The LinkedIn Hook-Point-Action Method: Train ChatGPT To Write Sizzling Framework, Story, and List Posts
Even CEOs Won't Be Able To Ignore These
Ahoy, Digital Writers!
Today we are giving you a single ChatGPT prompt to elevate your LinkedIn game.
Because most LinkedIn posts are just corporate showboating or personal “brag-fests.”
Here’s my job title
Here’s our status symbol
Here’s my job experience
Here’s why we’re important
Here’s my accomplishments
It’s all about the brand or the person.
Nothing wrong with that, it’s just not very helpful to the average reader.
Here’s the thing:
People don’t follow you or engage with you because you are credible.
People follow you because you are giving them something that improves their life in some way.
What are you more likely to read? “It gives me great pleasure to announce our new Managing Director!” or, “Time kills deals. Follow this onboarding checklist to lock in a new client ASAP.” The second one, right? (Unless of course your are the new Managing Director’s mom.)
Helpful content wins. Period.
Before we get into the most valuable types of posts to help you grow your audience, let’s take a look at the fundamentals of writing on LinkedIn.
Hook-Point-Action LinkedIn Post Architecture
Every Linked post follows the same basic format.
Main Point #1
Main Point #2
Main Point #3
The CTA (Call To Action)
Almost every post you see on LinkedIn follows this structure in some way or another.
Let’s break each piece down so you know exactly how to build a post of your own.
The Lead-In (Hook)
The most important part of your LinkedIn post is what’s called the Lead-In or the “Hook.”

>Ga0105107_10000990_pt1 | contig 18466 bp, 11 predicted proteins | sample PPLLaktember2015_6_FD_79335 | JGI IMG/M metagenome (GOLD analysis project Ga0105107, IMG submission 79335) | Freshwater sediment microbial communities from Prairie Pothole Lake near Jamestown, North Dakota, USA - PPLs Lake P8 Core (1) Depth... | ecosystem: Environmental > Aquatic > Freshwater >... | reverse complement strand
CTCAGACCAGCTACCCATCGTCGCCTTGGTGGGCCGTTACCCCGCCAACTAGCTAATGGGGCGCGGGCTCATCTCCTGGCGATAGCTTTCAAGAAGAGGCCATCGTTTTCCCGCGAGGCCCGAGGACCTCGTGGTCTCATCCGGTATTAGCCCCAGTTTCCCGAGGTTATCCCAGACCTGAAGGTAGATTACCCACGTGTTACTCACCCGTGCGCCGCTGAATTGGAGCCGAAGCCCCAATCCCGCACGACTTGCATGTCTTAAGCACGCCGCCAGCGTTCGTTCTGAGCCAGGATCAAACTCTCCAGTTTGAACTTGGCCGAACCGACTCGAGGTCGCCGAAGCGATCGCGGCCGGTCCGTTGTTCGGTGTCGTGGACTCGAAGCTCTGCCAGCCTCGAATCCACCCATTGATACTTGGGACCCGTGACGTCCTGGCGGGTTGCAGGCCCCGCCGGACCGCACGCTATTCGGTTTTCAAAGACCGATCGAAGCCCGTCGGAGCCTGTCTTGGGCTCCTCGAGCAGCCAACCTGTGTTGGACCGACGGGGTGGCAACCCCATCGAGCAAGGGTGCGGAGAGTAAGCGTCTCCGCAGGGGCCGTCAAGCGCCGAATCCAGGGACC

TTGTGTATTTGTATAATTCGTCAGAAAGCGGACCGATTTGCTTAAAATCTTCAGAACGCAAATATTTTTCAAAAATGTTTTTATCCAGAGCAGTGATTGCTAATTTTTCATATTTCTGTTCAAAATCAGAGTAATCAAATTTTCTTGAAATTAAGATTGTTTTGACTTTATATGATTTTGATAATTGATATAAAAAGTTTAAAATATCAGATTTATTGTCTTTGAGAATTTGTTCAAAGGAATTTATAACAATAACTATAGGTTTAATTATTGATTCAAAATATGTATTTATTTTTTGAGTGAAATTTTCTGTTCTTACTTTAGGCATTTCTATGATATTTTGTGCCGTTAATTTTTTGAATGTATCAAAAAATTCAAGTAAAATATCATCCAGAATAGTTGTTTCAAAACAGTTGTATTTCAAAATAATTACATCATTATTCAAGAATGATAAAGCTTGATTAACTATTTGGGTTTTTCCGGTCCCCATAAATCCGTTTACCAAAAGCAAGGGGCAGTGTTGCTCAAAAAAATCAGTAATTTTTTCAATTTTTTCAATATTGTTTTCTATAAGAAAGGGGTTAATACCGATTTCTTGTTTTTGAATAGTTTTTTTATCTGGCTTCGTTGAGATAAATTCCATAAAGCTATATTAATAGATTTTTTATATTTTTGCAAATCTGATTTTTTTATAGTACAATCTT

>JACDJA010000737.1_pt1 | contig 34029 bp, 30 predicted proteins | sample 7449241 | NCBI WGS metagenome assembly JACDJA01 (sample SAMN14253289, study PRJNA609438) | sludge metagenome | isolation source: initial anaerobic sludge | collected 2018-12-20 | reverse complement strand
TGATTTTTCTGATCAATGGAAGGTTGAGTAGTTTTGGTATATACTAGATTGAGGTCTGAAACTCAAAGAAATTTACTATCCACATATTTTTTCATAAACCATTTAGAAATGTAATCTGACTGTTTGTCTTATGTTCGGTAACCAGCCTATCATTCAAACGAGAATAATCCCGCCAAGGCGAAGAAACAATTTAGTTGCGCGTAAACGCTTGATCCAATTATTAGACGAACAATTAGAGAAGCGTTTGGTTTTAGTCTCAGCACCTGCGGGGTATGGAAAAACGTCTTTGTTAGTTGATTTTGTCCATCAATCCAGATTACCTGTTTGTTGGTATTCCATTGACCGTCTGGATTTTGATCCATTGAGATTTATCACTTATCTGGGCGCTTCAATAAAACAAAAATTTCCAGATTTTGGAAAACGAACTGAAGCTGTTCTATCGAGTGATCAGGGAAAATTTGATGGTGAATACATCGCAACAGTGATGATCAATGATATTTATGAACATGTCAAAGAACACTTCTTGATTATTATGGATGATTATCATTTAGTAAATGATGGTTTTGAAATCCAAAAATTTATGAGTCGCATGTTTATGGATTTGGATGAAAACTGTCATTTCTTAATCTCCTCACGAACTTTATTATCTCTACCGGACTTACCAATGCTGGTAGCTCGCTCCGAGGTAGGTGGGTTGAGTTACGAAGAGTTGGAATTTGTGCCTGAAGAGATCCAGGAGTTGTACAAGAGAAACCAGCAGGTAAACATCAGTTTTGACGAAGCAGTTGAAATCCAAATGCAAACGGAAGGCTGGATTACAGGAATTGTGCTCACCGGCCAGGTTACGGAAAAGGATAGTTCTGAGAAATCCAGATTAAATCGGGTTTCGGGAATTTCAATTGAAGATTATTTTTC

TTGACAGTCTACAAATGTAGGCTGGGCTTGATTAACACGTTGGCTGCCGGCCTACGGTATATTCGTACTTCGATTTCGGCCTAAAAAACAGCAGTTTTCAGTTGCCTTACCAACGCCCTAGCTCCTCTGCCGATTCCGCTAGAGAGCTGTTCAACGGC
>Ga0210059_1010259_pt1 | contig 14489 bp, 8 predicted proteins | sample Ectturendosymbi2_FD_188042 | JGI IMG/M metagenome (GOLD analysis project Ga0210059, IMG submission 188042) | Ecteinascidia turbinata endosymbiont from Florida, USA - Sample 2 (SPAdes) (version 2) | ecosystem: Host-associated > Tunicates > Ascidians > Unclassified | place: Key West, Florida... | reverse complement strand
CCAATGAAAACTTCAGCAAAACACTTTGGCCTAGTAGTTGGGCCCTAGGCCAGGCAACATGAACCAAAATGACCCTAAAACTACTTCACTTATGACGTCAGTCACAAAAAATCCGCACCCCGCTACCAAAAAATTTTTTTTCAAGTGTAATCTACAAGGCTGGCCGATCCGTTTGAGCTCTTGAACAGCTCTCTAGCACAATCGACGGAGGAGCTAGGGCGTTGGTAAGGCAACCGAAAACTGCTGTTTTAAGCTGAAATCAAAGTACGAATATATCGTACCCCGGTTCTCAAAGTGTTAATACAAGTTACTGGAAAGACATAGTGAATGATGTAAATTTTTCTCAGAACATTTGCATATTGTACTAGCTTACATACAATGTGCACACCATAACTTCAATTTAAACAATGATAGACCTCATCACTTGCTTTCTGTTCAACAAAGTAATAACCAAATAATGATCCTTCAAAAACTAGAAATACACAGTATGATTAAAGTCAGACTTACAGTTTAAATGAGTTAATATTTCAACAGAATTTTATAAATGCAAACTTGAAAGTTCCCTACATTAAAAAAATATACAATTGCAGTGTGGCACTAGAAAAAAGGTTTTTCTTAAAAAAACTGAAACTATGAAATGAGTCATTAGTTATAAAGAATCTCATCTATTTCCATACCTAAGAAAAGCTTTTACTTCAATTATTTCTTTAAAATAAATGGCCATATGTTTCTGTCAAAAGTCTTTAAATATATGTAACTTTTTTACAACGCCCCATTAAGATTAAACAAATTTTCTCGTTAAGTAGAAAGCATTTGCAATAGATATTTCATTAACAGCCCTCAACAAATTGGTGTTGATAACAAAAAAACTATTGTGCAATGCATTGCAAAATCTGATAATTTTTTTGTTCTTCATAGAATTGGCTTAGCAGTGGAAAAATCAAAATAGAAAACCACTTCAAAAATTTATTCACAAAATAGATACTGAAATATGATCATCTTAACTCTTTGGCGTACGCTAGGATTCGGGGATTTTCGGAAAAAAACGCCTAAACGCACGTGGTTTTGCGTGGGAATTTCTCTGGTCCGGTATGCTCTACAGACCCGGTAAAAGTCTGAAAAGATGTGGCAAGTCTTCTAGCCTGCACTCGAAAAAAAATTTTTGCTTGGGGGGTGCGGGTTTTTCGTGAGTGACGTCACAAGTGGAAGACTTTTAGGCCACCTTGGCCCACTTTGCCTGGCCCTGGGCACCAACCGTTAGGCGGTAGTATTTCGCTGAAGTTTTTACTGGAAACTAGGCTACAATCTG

The way LinkedIn distributes content in its newsfeed, it only shows the first 5 lines of the post. So, when writing on LinkedIn, it’s important to make sure your “Hook” happens in the first 5 lines—prompting readers to want to click to “See More.”
The more people who click “See More,” the more LinkedIn’s algorithm decides to distribute your content to more people—and this is how you go viral.
Main Points (Point)
After your Lead-In, you are likely either listing out ideas, tips, platforms, strategies, etc., or you are moving the reader from the beginning to the end of a story.
Use single-sentence paragraphs to hook readers quickly.
Bullets & quick lists are your friend.
And always separate ideas clearly.
Formatting can truly make or break the readability of your content.
The CTA (Action)
At the very end of your post, you want to direct readers to another (relevant) asset of yours—so they can continue exploring your content library.
Your CTA could encourage readers to follow you for more content on X topic(s).
Your CTA could direct readers to your book, course, newsletter, or business.
Your CTA could direct readers to answer a question.
If you are going to link to anything, do it in the comments (not the actual post).
LinkedIn’s algorithm does not like linked content. They don’t want you directing readers to your website, or to a newsletter hosted on a different platform. (They want the party to stay on LinkedIn!). So, if you want to link to another asset of yours, put it in the comments.
Now that you know how to structure your LinkedIn post, let’s dig into what you should share.
3 Types Of Viral Worthy LinkedIn Posts
If you want to attract new readers on LinkedIn, then you want your content to either be:
Or An (Anything) List
For each type, we are going to show you an example, and then give you a ChatGPT prompt so you can create each of these types of post for your niche topic.
Here we go!
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